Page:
NT Wright complains about the marginalization of the Gospels in atonement theology. He doesn’t think it’s an accident. Rather, it’s “the direct, long-term result of the way in which ‘atonement’ has been seen as a transaction taking place, as it were, in midair, with results that likewise are only tangentially related to actual human life, to the ongoing human story” (The Day the Revolution Began, 223).
Readers familiar with Wright’s work will recognize here his polemic against the modern separation of history and theology. He raises this issue explicitly, posing the question, Why did Jesus die? and answering with a series of historical answers: “the chief priests were angry because of what he did in the Temple; the Romans were suspicious that he might be some kind of rebel leader; the Pharisees hated him because his kingdom vision clashed at several points with their own. . . . you could say that Jesus died because his followers failed to defend him, and one of them actually betrayed him.” He also offers a series of “divine reasons” for the death of Jesus. He says that atonement theory has usually focused on the latter and “has largely ignored the historical answers, and indeed the historical questions,” treating them as “irrelevant circumstantial details” (198-9).
Wright correctly insists this isn’t the way to go: “The historical questions and answers are the place to go if we want to find the theological answer. If we cannot see it there, that might be an indication that we are trying to answer the wrong question” (199).
So, what atonement theology emerges from the Gospel accounts? As one would expect, Wright places the atonement in the broad context of creation, fall, Israel, exile, and the fulfillment of humanity’s vocation in God’s world. The goal of atonement is the forgiveness of sins, but forgiveness is not the end of the story. Forgiveness is necessary so that humanity can take up again its calling as priests and kings to God. In the cross and resurrection of Jesus, God changed the world, and did not simply rescue some out of the world. In the cross and resurrection, God has accomplished the final return from exile.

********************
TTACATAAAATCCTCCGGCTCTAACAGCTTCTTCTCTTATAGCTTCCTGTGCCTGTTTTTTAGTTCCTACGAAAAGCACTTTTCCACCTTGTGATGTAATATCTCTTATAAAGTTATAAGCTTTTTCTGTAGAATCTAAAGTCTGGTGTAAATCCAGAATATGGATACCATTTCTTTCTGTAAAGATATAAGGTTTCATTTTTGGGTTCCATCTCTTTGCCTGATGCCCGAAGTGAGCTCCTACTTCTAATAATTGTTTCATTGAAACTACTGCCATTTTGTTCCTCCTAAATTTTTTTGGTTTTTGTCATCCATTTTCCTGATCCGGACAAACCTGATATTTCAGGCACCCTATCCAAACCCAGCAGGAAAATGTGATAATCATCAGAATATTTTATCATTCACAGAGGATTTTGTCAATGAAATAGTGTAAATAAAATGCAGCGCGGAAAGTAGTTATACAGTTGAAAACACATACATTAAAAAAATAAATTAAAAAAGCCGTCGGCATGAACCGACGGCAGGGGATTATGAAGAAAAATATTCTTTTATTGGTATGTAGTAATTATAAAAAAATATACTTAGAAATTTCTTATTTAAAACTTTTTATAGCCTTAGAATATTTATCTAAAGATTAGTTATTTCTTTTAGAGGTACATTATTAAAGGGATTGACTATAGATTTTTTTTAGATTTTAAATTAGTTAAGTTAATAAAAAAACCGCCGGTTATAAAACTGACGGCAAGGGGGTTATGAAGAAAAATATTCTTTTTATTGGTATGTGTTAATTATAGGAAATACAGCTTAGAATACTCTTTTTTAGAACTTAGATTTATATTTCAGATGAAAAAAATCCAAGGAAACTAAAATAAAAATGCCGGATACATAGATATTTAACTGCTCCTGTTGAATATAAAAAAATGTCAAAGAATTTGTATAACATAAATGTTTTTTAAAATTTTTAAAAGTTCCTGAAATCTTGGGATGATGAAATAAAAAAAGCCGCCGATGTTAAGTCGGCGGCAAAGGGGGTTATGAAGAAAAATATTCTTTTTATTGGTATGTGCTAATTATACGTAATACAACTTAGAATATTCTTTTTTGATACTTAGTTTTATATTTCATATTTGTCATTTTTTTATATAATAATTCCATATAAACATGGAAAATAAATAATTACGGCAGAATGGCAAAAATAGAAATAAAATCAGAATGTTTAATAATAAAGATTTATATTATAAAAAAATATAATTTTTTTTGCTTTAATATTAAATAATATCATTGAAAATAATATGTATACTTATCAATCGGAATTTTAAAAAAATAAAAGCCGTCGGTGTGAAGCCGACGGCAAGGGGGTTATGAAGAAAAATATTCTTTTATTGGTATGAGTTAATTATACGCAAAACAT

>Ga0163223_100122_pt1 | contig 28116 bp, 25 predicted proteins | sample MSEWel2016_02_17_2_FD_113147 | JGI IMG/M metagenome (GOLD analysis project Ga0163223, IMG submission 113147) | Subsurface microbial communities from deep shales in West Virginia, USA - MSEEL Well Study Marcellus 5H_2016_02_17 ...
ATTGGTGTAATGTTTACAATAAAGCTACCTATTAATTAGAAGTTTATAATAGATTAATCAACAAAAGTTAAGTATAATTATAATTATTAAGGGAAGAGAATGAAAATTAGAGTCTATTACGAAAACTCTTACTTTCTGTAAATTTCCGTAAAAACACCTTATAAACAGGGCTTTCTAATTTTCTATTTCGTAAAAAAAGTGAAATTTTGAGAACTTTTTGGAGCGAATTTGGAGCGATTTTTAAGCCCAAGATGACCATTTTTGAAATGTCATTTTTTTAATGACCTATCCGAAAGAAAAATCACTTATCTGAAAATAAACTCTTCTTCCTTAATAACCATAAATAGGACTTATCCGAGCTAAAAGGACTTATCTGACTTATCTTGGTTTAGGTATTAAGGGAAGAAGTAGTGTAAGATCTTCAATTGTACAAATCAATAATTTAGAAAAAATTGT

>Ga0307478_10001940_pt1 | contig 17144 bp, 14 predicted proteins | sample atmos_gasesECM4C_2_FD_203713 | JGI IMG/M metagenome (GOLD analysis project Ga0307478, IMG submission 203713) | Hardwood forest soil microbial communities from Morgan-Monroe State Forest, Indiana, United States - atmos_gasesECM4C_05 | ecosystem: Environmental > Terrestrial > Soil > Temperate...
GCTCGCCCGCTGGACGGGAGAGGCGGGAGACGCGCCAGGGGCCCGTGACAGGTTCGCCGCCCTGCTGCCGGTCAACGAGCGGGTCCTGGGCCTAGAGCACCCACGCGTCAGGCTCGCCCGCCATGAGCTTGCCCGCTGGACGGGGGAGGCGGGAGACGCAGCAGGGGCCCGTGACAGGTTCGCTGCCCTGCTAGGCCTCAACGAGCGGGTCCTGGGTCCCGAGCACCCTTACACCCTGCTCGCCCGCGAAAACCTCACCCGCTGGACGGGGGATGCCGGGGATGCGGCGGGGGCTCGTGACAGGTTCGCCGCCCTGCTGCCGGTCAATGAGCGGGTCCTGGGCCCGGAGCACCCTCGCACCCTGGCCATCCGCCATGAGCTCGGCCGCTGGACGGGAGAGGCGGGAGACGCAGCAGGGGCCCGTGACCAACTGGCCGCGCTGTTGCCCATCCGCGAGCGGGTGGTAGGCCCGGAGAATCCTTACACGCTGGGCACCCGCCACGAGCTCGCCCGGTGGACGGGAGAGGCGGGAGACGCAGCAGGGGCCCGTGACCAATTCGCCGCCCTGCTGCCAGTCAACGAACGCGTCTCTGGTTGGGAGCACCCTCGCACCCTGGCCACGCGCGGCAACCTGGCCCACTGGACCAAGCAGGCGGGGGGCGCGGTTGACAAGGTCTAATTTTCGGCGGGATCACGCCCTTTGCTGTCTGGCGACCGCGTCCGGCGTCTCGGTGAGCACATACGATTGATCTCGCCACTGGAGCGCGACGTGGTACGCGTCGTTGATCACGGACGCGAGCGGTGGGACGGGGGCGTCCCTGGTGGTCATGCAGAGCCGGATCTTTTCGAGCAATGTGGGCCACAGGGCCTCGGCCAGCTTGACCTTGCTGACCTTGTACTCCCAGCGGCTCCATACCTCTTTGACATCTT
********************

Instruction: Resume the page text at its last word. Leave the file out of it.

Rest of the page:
To explain the “mechanics” of this divine action, Wright uses the phrase “representative substitution.” Jesus secures forgiveness of sins and the return from exile by being the one who stands in for the many: “It comes about because Jesus dies, innocently, bearing the punishment that he himself had marked out for his fellow Jews as a whole. It comes about because from the beginning Jesus was redefining the nature of the kingdom with regard to radical self-giving and self-denial, and it looks as though that was never simply an ethical demand but, at its heart, a personal vocation. It comes about because throughout his public career Jesus was redefining power itself, and his violent death was the ultimate demonstration-in-practice of that redefinition” (211).
Among the many accusations that get lodged against Wright, one is that he’s squishy or un-Evangelical on the atonement. He criticizes penal substitution in this book, largely because he thinks it gets the story off on the wrong foot, treating Adam’s situation as a matter of law rather than a matter of vocation. I’m not convinced his criticisms entirely hit home. Still, though his latest book won’t satisfy his most vocal critics, it’s hard to see how anyone could reasonably claim that his views are outside the mainstream of Evangelical atonement theology. He speaks of substitution, of bearing sin, of suffering punishment on behalf of others, of Jesus dying for our sins. He insists that we need to understand all those truths within the broad sweep of the purpose and destiny of humanity and creation—and he’s right—but that broader context doesn’t mean he’s abandoned the rest of it.